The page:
An editor should ensure that, where necessary, there are complete and correct lists of illustrations, figures, tables, and a well-functioning table of contents. In an ebook, it can be very helpful for the reader to load up the frontmatter section with these elements and linked lists to help the reader navigate easily through the content.
Ebooks are great because the allow you to add elements that print books cannot handle, such as links to web content, or even audio and video files. However, extras that the reader will appreciate may not always be as flashy as embedded video.
For example, one of my favourite ebook extras is pop-up footnotes. When I encounter a footnote in the text, all I have to do is click on it, and the footnote text appears in a pop-up right on the screen for me to read. I don’t have to navigate to the back of the book or chapter to read it, then navigate back to where I was in the book—all the work is done for me.
Other extras the reader may appreciate are extra reference materials. This could be as simple as a list of characters in the book, or it could expand to include bibliographies and indexes as well. Bibliographies can include links to outside content for the reader to look at—however, the downside is that it’s always possible that links can break with time, or that the reader may not be on wi-fi. What might be especially useful to a reader in a nonfiction or reference book is a linked index, or even indexes—you could have a recipe index for a cookbook, a character index for a complicated fiction work, or a geographical index. Even having the regular index function as a linked index can be very helpful—all the reader has to do is click the term or word they’re looking for more information on, and they go straight to that section, then can easily travel back to the index thanks to the ebook’s internal navigation.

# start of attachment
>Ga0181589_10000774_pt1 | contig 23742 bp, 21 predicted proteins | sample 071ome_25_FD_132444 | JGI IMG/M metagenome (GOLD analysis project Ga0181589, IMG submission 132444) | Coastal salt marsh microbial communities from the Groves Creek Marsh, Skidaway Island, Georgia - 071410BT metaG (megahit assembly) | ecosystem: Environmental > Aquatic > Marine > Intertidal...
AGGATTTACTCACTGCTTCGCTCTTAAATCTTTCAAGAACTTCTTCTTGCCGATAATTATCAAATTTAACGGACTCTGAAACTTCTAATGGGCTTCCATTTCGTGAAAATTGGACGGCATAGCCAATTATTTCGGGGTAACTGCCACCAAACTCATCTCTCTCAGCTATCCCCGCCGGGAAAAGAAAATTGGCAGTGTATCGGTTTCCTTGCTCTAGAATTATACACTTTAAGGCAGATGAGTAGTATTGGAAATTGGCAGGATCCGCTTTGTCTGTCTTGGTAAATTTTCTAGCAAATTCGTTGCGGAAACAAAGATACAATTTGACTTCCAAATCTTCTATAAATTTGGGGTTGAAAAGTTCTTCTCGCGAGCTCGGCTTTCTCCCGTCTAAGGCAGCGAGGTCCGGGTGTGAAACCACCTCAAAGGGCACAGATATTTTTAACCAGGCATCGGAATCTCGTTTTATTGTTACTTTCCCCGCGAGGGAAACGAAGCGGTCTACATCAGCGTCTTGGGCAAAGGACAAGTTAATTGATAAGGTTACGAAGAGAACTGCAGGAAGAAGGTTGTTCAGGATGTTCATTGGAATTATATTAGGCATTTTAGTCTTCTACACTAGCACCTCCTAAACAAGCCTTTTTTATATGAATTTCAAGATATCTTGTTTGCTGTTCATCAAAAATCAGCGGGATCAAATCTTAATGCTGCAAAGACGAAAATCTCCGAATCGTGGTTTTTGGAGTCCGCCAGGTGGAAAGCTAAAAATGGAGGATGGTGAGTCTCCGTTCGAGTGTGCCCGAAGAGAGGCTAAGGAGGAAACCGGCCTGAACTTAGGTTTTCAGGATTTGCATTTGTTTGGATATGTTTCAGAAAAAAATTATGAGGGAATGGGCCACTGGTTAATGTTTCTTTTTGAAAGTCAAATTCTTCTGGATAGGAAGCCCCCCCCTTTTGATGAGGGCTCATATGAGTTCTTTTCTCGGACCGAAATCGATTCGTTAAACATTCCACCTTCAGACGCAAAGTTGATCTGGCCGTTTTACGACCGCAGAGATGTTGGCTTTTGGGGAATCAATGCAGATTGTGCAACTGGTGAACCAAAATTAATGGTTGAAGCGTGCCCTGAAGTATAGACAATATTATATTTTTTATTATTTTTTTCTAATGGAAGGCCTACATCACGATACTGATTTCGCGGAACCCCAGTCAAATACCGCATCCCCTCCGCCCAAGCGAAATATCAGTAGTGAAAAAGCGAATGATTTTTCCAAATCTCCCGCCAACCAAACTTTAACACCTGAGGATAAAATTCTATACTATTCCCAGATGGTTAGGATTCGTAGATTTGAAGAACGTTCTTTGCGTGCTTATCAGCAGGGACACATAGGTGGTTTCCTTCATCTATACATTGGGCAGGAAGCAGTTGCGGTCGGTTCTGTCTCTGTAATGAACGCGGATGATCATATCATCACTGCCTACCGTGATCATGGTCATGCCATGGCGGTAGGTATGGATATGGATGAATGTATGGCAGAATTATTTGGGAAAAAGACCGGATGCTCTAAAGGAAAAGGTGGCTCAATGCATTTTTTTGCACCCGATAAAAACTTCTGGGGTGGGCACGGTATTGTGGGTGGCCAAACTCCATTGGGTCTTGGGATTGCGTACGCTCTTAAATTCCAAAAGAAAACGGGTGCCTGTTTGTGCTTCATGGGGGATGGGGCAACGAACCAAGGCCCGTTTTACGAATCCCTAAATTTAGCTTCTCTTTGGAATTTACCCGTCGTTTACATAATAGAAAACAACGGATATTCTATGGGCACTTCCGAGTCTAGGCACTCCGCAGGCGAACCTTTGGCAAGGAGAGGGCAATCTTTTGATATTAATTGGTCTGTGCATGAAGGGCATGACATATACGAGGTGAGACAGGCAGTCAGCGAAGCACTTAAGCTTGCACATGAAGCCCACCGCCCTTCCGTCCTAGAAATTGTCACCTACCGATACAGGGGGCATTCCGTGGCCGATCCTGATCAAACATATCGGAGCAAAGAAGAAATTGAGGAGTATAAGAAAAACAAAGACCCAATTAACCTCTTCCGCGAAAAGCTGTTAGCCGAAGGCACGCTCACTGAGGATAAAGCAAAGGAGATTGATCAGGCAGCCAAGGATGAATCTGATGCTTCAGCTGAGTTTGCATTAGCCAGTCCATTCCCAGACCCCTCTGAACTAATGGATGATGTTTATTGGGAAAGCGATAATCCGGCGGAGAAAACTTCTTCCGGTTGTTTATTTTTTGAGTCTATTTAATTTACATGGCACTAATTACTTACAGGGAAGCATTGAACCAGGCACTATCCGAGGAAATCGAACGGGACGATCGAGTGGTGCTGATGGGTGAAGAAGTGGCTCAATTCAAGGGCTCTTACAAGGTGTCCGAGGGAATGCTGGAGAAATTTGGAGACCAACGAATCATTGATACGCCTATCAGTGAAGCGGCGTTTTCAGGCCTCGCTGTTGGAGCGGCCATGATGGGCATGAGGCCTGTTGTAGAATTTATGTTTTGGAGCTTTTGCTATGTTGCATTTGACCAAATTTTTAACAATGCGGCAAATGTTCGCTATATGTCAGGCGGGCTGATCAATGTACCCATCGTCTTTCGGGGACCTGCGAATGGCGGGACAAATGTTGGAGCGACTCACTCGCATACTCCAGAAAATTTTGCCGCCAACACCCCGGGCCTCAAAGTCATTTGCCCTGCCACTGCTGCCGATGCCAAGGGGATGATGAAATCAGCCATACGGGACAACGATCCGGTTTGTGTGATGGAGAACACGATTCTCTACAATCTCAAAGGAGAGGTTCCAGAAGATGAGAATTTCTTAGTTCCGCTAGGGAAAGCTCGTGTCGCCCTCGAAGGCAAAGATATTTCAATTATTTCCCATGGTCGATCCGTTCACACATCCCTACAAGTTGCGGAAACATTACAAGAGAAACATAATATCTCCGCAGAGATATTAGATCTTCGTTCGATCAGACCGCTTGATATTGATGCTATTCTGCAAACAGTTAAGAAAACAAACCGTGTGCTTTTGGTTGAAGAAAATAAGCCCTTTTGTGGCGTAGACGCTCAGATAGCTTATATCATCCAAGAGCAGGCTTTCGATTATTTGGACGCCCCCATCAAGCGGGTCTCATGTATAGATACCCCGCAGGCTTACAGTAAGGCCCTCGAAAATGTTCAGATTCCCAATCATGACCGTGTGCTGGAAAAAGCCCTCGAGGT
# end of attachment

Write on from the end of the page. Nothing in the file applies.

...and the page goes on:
An editor should keep their eye open for some elements that would make sense in a print book, but don’t belong in an ebook. For example, text colour—e-ink devices don’t show colour so any text colour that has been included should be removed.
Something you might not think to watch for is the location of the copyright page—in print books, the copyright page is always located in the frontmatter. However, in ebooks, it is becoming more common to move the copyright page to the back of the book. Why, you might ask? Well, if a reader was to preview the book using Amazon’s “Look inside!” feature, the publisher may not want one of those preview pages to be wasted on the copyright info. They might instead prefer it to be actual content of the book.
Ebooks provide so many opportunities to add functionalities and content that can make for a richer and more accessible reading experience. However, as an editor, it is helpful to know how these added extras can malfunction or provide issues for readers—if we know what to watch for, we can ensure all the ebooks we work on or with are clean and tailored for a great reader experience.
Be sure to watch for the next webinar on this topic. You won’t want to miss it!